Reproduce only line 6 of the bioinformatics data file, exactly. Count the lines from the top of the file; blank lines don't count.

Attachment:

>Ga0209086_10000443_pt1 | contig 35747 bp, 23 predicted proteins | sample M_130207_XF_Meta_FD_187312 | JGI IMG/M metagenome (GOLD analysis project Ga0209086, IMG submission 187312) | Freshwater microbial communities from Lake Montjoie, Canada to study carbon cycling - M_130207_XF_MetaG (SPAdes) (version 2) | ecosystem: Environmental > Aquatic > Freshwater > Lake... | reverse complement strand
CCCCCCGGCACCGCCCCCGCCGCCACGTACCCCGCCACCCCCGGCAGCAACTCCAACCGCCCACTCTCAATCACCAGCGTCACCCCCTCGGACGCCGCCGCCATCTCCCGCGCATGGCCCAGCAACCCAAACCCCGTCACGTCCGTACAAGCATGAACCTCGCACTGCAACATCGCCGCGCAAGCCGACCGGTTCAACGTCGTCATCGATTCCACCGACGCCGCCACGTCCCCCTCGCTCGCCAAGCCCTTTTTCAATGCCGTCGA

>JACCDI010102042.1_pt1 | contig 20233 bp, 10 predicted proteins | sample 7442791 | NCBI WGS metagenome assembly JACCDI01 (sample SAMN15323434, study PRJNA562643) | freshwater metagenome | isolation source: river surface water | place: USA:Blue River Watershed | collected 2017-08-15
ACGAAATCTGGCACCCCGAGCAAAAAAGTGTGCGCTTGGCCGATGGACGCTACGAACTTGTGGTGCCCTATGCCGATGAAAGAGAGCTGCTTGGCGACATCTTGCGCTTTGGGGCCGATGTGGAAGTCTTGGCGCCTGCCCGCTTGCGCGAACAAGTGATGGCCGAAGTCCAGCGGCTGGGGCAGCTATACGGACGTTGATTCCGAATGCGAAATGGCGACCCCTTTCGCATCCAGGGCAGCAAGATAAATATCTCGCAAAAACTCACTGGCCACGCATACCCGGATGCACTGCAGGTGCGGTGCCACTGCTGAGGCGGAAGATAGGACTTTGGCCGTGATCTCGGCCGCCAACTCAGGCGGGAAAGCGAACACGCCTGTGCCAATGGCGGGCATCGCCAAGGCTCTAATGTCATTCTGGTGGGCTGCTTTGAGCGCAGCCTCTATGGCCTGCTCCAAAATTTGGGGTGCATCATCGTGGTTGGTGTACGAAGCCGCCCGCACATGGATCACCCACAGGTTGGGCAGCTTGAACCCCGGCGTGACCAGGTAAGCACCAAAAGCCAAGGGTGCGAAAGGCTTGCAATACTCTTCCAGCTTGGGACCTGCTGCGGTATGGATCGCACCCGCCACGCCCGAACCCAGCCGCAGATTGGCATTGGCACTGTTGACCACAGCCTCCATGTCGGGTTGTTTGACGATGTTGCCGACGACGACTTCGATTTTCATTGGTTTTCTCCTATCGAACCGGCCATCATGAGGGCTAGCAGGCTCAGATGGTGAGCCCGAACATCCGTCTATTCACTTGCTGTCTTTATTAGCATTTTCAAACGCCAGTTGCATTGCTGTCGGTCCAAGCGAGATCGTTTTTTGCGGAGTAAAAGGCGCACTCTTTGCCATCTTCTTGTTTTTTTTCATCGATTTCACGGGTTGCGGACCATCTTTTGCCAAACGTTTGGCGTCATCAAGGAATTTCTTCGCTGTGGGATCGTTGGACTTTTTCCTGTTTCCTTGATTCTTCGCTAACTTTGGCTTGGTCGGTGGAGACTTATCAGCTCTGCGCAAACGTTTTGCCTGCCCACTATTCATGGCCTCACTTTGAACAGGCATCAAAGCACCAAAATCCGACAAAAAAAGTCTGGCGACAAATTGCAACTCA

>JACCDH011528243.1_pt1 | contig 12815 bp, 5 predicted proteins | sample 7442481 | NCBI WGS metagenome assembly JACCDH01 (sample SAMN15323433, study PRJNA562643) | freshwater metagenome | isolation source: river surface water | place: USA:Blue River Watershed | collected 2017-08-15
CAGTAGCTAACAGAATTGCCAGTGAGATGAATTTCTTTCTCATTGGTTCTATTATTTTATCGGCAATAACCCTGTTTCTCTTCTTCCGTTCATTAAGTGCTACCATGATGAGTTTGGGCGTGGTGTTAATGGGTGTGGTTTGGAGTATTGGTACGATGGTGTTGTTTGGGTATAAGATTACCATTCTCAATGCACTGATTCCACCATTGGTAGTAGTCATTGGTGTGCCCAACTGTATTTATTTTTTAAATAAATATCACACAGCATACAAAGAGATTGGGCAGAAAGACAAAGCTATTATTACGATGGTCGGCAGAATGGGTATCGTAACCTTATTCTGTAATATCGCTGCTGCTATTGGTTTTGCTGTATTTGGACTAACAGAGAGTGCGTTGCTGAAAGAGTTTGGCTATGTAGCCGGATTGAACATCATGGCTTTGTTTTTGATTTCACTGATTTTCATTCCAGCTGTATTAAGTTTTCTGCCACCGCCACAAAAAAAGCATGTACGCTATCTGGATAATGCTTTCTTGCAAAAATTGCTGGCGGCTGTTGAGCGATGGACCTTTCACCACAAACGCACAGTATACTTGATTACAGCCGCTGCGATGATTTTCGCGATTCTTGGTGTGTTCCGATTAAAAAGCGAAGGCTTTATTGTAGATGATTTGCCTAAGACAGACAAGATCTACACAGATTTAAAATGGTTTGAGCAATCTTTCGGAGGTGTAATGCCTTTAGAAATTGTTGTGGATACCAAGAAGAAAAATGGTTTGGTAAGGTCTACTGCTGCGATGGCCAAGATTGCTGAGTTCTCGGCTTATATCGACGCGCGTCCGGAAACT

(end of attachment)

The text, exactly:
CAGTAGCTAACAGAATTGCCAGTGAGATGAATTTCTTTCTCATTGGTTCTATTATTTTATCGGCAATAACCCTGTTTCTCTTCTTCCGTTCATTAAGTGCTACCATGATGAGTTTGGGCGTGGTGTTAATGGGTGTGGTTTGGAGTATTGGTACGATGGTGTTGTTTGGGTATAAGATTACCATTCTCAATGCACTGATTCCACCATTGGTAGTAGTCATTGGTGTGCCCAACTGTATTTATTTTTTAAATAAATATCACACAGCATACAAAGAGATTGGGCAGAAAGACAAAGCTATTATTACGATGGTCGGCAGAATGGGTATCGTAACCTTATTCTGTAATATCGCTGCTGCTATTGGTTTTGCTGTATTTGGACTAACAGAGAGTGCGTTGCTGAAAGAGTTTGGCTATGTAGCCGGATTGAACATCATGGCTTTGTTTTTGATTTCACTGATTTTCATTCCAGCTGTATTAAGTTTTCTGCCACCGCCACAAAAAAAGCATGTACGCTATCTGGATAATGCTTTCTTGCAAAAATTGCTGGCGGCTGTTGAGCGATGGACCTTTCACCACAAACGCACAGTATACTTGATTACAGCCGCTGCGATGATTTTCGCGATTCTTGGTGTGTTCCGATTAAAAAGCGAAGGCTTTATTGTAGATGATTTGCCTAAGACAGACAAGATCTACACAGATTTAAAATGGTTTGAGCAATCTTTCGGAGGTGTAATGCCTTTAGAAATTGTTGTGGATACCAAGAAGAAAAATGGTTTGGTAAGGTCTACTGCTGCGATGGCCAAGATTGCTGAGTTCTCGGCTTATATCGACGCGCGTCCGGAAACT